Following lecturer and researcher Arif R Wahid’s captivating presentation at the MA Narrative Environments alumni event last month, we caught up with him in more depth about his inspiring post-disaster school design project in Indonesia, the global issues designers are responding to and a few words of advice for our students and fellow graduates.
What is your current role?
I am a lecturer and researcher in the Department of Architecture, Universitas Indonesia. My main roles are teaching studio courses, researching, and working on several built projects too.
Describe a recent narrative environment you’ve worked on since graduating that you’d like to share with our alumni community.
Starting in 2018, I worked on a project called “Sekolah Indonesia Cepat Tanggap”, a quick-response post-disaster school design incorporating a modular plug & play system.
It was a project initiated by the Architectural Design Lab Universitas Indonesia that I am a member of, as a response to the massive earthquake that hit Lombok, Indonesia, in 2018. The modular nature of the school design makes it very efficient and fast to construct and can be adapted to various contexts. It takes approximately 2-3 weeks to build a school from scratch, within a reasonable budget.
The design links the indoors and outdoors as a continuous learning space rather than a conventional classroom. In order to give each school a particular identity, they are built in partnership with the local community and the pupils’ stories are gathered in the process. We paint the schools (literally!) with images of flowers, geometric shapes, or even super-sized snakes and ladders games to encourage the students to interact, play, and day-dream with their school’s surfaces.
The community’s participation in the building process ensures that the school programme is effective and integrated into the community, creating a sustainable relationship that encourages the community to look after the school.
By the end of 2019 we had built eight schools across Indonesia and won the FuturArc Green Leadership Award 2019 for Institutional Category.
What narrative environment method or approach have you found useful in your practice?
Prototyping and action research are intrinsic to my design approach, allowing me to test the design and communicate ideas to stakeholders more fluently. These strategies introduce a ‘reality check’ to the design process, allowing for temporary fixes that serve to refine the prototype. Storyboarding practice also gives valuable input. I have done storyboarding with my students, and it has proven to be quite effective in understanding time as an integral part of spatial experience.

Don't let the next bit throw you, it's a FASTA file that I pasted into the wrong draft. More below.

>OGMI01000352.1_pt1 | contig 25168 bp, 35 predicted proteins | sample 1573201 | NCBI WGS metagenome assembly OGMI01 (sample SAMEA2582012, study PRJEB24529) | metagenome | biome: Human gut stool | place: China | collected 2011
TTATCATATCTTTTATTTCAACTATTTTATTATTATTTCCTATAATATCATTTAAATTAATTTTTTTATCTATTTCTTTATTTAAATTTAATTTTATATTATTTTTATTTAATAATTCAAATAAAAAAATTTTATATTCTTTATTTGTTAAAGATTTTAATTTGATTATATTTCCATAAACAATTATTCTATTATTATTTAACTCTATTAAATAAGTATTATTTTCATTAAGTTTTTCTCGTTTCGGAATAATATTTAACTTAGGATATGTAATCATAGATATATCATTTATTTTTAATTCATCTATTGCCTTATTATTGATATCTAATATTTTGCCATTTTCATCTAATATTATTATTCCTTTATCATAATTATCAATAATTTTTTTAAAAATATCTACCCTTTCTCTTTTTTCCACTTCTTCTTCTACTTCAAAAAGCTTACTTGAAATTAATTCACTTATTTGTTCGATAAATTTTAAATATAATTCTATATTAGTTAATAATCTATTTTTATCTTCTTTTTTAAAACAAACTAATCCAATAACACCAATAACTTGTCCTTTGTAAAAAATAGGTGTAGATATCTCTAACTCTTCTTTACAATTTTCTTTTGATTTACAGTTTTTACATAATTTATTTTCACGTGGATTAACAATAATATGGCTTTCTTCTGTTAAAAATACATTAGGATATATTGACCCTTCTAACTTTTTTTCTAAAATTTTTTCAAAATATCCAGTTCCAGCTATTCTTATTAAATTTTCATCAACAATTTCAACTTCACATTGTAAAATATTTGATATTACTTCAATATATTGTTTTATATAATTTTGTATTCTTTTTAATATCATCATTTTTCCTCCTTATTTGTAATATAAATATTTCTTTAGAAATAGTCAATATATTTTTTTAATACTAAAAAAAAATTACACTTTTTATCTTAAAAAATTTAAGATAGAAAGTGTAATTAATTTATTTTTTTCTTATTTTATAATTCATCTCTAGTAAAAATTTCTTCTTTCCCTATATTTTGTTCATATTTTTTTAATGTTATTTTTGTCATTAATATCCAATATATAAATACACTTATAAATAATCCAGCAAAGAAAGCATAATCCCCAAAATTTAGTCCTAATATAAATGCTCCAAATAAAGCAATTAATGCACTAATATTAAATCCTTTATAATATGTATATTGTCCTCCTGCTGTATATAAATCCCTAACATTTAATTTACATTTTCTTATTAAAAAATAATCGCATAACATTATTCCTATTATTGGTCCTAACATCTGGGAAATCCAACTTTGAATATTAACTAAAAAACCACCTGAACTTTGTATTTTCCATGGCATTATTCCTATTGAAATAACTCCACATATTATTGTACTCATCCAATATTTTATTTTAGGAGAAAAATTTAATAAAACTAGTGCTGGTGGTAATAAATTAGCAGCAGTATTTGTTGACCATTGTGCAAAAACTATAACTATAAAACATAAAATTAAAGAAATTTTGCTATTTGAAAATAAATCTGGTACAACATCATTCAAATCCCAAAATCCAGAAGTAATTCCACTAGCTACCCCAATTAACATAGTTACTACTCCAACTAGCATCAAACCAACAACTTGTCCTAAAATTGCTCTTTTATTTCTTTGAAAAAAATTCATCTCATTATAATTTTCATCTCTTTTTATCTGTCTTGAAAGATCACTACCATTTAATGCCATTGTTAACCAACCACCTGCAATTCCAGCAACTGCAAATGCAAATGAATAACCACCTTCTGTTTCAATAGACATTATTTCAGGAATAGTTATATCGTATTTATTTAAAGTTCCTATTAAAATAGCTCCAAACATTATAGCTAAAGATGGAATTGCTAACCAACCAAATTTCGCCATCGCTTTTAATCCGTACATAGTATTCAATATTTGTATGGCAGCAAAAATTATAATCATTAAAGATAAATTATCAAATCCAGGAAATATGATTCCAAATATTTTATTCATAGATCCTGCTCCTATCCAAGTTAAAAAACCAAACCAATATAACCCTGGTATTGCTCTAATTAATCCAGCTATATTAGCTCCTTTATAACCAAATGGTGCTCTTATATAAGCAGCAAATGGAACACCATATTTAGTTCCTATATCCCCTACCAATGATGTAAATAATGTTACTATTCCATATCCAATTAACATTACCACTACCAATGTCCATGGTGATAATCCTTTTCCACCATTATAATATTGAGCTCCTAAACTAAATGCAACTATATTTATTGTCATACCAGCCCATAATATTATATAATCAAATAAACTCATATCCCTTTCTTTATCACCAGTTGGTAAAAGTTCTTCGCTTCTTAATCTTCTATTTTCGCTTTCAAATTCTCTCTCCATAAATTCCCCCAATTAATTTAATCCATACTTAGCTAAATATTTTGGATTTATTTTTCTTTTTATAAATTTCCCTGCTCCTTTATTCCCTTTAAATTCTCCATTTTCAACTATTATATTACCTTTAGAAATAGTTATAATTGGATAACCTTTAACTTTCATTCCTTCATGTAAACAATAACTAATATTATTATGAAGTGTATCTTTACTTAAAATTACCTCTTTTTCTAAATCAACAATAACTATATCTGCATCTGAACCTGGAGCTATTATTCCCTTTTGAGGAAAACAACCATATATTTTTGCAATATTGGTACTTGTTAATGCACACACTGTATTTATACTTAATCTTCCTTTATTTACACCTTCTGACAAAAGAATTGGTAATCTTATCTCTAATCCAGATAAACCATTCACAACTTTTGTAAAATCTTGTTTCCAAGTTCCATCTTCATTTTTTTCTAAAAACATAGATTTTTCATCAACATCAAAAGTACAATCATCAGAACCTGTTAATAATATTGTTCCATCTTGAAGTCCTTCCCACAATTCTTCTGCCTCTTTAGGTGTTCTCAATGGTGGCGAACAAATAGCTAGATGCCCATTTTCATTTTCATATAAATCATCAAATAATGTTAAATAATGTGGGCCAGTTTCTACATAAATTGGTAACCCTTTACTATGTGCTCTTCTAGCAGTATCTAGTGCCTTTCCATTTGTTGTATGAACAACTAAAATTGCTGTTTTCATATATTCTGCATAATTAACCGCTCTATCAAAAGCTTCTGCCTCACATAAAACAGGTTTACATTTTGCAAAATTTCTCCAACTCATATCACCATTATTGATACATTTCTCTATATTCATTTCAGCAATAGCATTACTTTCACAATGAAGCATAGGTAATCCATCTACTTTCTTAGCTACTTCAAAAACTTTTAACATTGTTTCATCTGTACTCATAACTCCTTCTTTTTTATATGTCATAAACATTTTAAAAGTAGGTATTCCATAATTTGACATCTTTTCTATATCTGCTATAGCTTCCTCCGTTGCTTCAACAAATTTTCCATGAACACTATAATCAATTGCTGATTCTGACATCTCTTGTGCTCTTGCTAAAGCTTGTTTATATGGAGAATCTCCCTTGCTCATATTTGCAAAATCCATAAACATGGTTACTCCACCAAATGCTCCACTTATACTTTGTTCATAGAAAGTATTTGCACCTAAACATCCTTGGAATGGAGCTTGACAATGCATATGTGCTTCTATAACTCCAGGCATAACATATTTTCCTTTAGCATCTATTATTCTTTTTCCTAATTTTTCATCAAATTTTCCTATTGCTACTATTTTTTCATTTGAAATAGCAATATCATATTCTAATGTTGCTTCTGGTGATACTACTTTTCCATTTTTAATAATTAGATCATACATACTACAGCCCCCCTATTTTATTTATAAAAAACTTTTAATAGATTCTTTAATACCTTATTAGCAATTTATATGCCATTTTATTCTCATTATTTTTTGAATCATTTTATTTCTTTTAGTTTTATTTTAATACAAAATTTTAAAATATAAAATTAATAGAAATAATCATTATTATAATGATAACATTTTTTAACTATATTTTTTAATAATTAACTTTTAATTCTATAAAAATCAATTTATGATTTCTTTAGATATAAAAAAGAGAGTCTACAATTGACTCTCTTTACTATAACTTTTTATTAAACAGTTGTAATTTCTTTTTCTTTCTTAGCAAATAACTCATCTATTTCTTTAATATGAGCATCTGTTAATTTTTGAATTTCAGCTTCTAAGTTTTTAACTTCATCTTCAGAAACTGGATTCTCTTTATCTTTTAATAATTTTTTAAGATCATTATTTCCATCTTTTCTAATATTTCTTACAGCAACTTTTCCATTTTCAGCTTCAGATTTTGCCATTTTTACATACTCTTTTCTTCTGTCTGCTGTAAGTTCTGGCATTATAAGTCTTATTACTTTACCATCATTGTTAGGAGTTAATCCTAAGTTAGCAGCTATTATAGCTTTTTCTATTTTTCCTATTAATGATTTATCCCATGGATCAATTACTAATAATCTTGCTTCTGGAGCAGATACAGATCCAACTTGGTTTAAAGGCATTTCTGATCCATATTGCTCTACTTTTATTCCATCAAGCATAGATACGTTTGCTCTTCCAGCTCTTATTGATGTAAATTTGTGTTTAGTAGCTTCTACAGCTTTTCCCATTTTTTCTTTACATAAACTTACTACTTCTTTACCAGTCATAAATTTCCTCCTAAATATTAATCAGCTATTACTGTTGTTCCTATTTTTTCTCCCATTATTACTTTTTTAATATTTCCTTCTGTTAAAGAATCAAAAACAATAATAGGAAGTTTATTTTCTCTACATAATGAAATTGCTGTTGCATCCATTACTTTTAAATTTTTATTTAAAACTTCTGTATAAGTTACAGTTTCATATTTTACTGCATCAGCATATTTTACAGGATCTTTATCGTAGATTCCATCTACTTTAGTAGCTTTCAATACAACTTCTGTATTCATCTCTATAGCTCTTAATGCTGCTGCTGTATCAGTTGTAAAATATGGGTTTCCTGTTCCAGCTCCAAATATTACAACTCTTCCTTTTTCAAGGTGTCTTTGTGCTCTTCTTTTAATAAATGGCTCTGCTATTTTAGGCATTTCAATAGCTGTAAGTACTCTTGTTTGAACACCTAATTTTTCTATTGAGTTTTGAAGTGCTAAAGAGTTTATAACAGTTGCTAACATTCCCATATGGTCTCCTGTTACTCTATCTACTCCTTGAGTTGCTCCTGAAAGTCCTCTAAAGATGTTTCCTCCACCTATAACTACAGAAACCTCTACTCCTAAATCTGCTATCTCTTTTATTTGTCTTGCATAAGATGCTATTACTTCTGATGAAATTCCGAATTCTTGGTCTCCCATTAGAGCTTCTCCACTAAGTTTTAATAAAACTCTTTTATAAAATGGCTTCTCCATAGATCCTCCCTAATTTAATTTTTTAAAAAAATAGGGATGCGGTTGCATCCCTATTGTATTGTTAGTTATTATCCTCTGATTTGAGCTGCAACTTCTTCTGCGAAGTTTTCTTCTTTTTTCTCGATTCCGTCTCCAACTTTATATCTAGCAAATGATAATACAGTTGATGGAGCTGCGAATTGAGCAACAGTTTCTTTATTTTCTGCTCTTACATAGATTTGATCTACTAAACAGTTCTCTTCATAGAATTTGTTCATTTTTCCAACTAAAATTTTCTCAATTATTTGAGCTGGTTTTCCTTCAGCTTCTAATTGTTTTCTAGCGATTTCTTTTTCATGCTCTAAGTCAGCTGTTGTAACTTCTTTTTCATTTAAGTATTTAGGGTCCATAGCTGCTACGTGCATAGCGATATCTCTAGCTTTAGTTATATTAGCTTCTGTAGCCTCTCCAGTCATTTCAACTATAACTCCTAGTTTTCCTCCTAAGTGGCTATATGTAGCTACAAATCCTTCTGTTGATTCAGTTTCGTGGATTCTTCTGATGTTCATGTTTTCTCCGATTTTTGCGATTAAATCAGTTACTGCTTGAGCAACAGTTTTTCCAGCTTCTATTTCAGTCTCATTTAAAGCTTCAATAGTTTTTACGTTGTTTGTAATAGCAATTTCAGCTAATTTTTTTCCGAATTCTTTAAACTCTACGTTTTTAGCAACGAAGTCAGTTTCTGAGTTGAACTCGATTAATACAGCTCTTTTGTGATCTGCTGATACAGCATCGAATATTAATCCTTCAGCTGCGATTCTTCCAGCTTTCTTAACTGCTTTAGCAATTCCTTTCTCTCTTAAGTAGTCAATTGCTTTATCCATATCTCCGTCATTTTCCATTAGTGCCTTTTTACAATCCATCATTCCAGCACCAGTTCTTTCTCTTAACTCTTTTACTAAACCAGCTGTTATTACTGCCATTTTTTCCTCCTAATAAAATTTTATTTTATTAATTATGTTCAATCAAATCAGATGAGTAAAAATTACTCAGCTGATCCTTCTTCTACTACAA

What hard and soft skills do you think are most relevant in your practice / industry today?
The ability to manoeuvre between new digital and physical tools in design is essential now. As for the soft skills, I would say communicate properly through many platforms to your specific audience and talk at the same level. Be more empathetic.
Being a narrative designer can involve quite a broad skill set – how did you find and create your “niche” in the design industry?
As a lecturer/interior architect, a thorough understanding of narrative has changed the way I approach designing, and how I approach people (clients, students, etc.). Through trial and error on multiple design projects, I have learnt to focus on researching and gathering stories to inject narrative into the physical space via graphics or photos. Surfaces become a source of knowledge, an almost intangible quality of the interior that opens up a dialogue between people and space. MA Narrative Environments taught me to see through the users eye first.
In your opinion, what are the key global issues designers are responding to currently? What challenges and opportunities do these create and in what ways do you think narrative designers can respond?
I think it will be interesting to see what will happen after the pandemic regarding human well-being and sustainability. Maybe we will see a permanent change in how spaces are being used, so ‘ultra-flexible’ and ‘ephemeral’ design could be some of the keywords. As people are always entangled with stories, narrative designers will be in a position to observe and understand behaviours to create more suitable designs for the future.
What advice would you give a current student about to graduate?
Keep your friends from MANE as you can have fascinating collaborations with them, keep up to date about any narrative-design-related stuff around the world, or even just have occasional friendly banter (which is priceless for me!).
Be bold, believe in your narrative approach, and don’t forget to live your student life to the fullest!!